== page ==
what happens after i ask to see a psychiatrist?

im turning 18 in the later end of 2023, and i was hoping to wait till then, but i honestly dont know if i can afford to wait.

im considering to go, but theres 2 things ‘holding me back’

  1. parental consent
    ive been dismissed and told to ‘pray it away’ so idk. and i know its gonna be a big shock to them since ive been acting ‘normally’ in front of them. im really scared of my parents reacting badly, because if my siblings need help too, they’ll have to deal with the certainty of a bad reaction and i really dont want that to happen.

so id like to know what can potentially happen and when will they actually inform your parents.

  1. its my own brain, really
    a part tells me that all i need to do is suck it up, do better and be better. i dont know if i can because ive talked to mental health screeners and they suspected bipolar 2 disorder. but ngl, i feel kind of embarrassed and scared, ‘what if im making it all up and everyone feels like that’ or ‘all i have to do is make big lifestyle changes and be better and it will be alright’ or ‘what if its confirmation bias?’. its stupid, its confusing and its very conflicting.

Dear @jwywg,

Thank you for sharing your concerns about seeking professional help. It sounds like you are struggling with the difficult decision about seeking mental health treatment, and you’re worried about how your parents may react to this decision, all whilst also trying to manage your own doubts and fears. Your worries are very much valid, and I want to firstly reassure you that you do not have to face these concerns on your own.

Locally, parental consent is required for most medical procedures, including mental health treatment, if you are a minor i.e. under 21 years old. However, there are some exceptions where minors can consent to their own treatment, such as in cases where there is a risk of harm or neglect.

It’s completely understandable to be worried about how your parents may react, especially if they have dismissed your concerns in the past. It may be helpful to have a conversation with them about your mental health concerns, and explain why seeking treatment is important for your wellbeing. From what you’ve shared, I can imagine that this could be a difficult and nervewrecking conversation to have. Here are a couple of tips to help you prepare for this conversation, should you be open to trying to speak to them about this:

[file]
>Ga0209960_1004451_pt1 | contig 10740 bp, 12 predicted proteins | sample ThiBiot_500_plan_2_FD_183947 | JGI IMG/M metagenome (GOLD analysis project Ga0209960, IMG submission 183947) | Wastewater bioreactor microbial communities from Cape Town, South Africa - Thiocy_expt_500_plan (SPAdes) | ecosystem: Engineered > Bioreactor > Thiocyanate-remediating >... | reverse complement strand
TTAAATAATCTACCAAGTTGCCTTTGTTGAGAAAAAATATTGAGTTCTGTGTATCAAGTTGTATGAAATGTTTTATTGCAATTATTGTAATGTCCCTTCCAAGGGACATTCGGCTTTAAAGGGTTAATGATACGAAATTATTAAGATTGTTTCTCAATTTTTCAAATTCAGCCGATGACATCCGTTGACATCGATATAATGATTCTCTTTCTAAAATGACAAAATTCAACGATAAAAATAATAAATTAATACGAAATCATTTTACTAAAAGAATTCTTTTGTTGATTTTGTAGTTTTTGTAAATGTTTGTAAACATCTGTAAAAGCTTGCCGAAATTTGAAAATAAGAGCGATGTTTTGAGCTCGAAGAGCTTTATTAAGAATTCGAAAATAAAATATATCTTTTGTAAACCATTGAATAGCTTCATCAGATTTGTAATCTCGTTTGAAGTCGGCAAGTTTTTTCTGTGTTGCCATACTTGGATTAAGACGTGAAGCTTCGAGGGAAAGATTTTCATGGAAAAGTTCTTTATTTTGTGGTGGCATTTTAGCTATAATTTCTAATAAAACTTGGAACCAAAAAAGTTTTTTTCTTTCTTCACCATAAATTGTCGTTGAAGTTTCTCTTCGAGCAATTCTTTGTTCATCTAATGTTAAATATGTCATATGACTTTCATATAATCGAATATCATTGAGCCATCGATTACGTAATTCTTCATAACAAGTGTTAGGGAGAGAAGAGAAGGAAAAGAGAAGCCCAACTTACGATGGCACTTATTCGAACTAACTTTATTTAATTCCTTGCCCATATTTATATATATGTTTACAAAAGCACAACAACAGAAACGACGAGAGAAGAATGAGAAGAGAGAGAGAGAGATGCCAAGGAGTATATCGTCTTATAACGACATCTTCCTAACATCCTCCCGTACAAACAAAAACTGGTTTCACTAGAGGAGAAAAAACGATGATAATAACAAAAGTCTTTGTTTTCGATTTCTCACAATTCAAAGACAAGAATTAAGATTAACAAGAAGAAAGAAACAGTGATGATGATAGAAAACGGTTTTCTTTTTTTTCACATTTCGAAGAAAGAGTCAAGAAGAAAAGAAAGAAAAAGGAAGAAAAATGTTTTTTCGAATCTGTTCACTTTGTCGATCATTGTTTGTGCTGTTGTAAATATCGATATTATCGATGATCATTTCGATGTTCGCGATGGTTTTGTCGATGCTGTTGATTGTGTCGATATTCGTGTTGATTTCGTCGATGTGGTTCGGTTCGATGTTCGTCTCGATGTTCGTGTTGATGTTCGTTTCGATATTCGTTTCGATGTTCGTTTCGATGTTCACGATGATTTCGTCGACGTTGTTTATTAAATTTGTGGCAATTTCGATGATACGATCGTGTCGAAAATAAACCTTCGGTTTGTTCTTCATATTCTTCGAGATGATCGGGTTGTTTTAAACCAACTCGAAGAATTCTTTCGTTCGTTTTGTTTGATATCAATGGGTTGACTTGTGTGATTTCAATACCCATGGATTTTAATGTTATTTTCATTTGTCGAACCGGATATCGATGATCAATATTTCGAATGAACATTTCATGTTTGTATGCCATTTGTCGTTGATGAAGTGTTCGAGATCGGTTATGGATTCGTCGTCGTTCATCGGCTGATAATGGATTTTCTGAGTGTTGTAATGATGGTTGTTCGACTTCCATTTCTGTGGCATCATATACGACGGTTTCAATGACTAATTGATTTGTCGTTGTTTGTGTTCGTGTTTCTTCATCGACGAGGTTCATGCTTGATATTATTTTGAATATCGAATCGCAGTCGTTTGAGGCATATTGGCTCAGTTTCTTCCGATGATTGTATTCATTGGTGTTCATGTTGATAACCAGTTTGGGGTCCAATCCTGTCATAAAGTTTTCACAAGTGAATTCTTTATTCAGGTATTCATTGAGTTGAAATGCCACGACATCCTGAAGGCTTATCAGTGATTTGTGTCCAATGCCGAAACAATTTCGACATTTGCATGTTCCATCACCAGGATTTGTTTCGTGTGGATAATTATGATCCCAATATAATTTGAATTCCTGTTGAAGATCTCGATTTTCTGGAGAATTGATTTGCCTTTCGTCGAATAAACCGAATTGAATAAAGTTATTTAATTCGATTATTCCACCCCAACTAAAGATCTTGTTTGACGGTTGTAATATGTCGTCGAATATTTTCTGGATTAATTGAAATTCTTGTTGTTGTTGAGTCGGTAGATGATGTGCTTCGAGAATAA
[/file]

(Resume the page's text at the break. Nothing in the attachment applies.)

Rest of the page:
1. Plan what you want to say beforehand and try practising this out loud
  2. Choose the right time and place - It’s important to have this conversation at a time and place that feels safe and comfortable for both you and your parents.
  3. Start with the facts - Begin the conversation by sharing the facts about your mental health concerns. Explain what you’re experiencing and why it’s important for you to seek treatment. Using “I” statements to share your feelings could also help avoid any sense of placing blame on your parents.
  4. Seek support - It may be helpful to have a trusted family member or friend present during the conversation for support. They can help you navigate the conversation and provide emotional support.

However, if you do not feel comfortable talking to your parents about this, or should the conversation go in an unintended direction, you may wish to speak to a mental health professional at greater length to discuss your options and develop a plan for treatment. There are various mental health services available, including public hospitals, private clinics, and non-profit organisations. If you’re not sure where to start, you can refer to the National Mental Health Resource directory here to look through your options. You’ll find a description included with each service along with contact details.

It’s common to have doubts and fears about seeking mental health treatment, but it’s important to remember that taking care of your mental health is just as important as taking care of your physical health. If a mental health screener has suspected bipolar 2 disorder, it’s worth exploring this further and seeking an evaluation from a mental health professional who can help you develop a treatment plan that meets your needs.

I hope this information is helpful, and please let me know if you have any further questions or concerns!